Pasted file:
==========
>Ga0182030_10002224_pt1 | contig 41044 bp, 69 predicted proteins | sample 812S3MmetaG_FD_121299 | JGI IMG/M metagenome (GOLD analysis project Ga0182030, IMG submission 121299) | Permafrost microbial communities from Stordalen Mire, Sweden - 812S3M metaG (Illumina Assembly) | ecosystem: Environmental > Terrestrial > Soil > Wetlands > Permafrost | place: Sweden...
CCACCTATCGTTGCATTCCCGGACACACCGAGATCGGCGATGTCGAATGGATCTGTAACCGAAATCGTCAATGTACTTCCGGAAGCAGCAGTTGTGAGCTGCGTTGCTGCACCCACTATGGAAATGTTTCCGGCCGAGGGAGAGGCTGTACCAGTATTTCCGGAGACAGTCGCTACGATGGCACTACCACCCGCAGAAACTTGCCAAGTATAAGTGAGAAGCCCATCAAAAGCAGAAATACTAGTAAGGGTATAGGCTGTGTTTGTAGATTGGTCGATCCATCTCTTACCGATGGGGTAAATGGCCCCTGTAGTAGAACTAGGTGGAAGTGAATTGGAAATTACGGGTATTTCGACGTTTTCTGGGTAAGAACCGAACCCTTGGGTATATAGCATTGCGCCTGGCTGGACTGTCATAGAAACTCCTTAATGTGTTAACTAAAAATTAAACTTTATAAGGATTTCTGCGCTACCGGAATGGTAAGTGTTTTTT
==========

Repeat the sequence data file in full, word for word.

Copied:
>Ga0182030_10002224_pt1 | contig 41044 bp, 69 predicted proteins | sample 812S3MmetaG_FD_121299 | JGI IMG/M metagenome (GOLD analysis project Ga0182030, IMG submission 121299) | Permafrost microbial communities from Stordalen Mire, Sweden - 812S3M metaG (Illumina Assembly) | ecosystem: Environmental > Terrestrial > Soil > Wetlands > Permafrost | place: Sweden...
CCACCTATCGTTGCATTCCCGGACACACCGAGATCGGCGATGTCGAATGGATCTGTAACCGAAATCGTCAATGTACTTCCGGAAGCAGCAGTTGTGAGCTGCGTTGCTGCACCCACTATGGAAATGTTTCCGGCCGAGGGAGAGGCTGTACCAGTATTTCCGGAGACAGTCGCTACGATGGCACTACCACCCGCAGAAACTTGCCAAGTATAAGTGAGAAGCCCATCAAAAGCAGAAATACTAGTAAGGGTATAGGCTGTGTTTGTAGATTGGTCGATCCATCTCTTACCGATGGGGTAAATGGCCCCTGTAGTAGAACTAGGTGGAAGTGAATTGGAAATTACGGGTATTTCGACGTTTTCTGGGTAAGAACCGAACCCTTGGGTATATAGCATTGCGCCTGGCTGGACTGTCATAGAAACTCCTTAATGTGTTAACTAAAAATTAAACTTTATAAGGATTTCTGCGCTACCGGAATGGTAAGTGTTTTTT